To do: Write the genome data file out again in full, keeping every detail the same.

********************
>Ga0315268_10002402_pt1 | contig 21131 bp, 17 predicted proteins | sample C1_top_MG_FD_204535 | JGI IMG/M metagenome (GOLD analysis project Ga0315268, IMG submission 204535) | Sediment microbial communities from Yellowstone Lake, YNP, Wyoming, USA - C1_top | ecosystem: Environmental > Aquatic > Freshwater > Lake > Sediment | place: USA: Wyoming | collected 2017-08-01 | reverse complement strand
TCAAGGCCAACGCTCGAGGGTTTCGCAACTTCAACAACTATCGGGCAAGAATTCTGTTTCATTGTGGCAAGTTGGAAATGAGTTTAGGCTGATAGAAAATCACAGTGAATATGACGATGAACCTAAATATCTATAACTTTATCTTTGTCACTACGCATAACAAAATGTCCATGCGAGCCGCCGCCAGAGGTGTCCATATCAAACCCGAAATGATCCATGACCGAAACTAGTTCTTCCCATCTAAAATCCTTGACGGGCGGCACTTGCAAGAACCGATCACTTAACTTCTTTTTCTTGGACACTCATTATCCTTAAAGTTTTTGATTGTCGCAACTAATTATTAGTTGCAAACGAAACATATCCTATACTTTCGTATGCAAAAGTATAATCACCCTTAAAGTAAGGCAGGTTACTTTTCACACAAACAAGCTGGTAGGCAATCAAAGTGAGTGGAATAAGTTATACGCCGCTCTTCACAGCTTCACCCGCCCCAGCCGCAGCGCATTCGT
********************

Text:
>Ga0315268_10002402_pt1 | contig 21131 bp, 17 predicted proteins | sample C1_top_MG_FD_204535 | JGI IMG/M metagenome (GOLD analysis project Ga0315268, IMG submission 204535) | Sediment microbial communities from Yellowstone Lake, YNP, Wyoming, USA - C1_top | ecosystem: Environmental > Aquatic > Freshwater > Lake > Sediment | place: USA: Wyoming | collected 2017-08-01 | reverse complement strand
TCAAGGCCAACGCTCGAGGGTTTCGCAACTTCAACAACTATCGGGCAAGAATTCTGTTTCATTGTGGCAAGTTGGAAATGAGTTTAGGCTGATAGAAAATCACAGTGAATATGACGATGAACCTAAATATCTATAACTTTATCTTTGTCACTACGCATAACAAAATGTCCATGCGAGCCGCCGCCAGAGGTGTCCATATCAAACCCGAAATGATCCATGACCGAAACTAGTTCTTCCCATCTAAAATCCTTGACGGGCGGCACTTGCAAGAACCGATCACTTAACTTCTTTTTCTTGGACACTCATTATCCTTAAAGTTTTTGATTGTCGCAACTAATTATTAGTTGCAAACGAAACATATCCTATACTTTCGTATGCAAAAGTATAATCACCCTTAAAGTAAGGCAGGTTACTTTTCACACAAACAAGCTGGTAGGCAATCAAAGTGAGTGGAATAAGTTATACGCCGCTCTTCACAGCTTCACCCGCCCCAGCCGCAGCGCATTCGT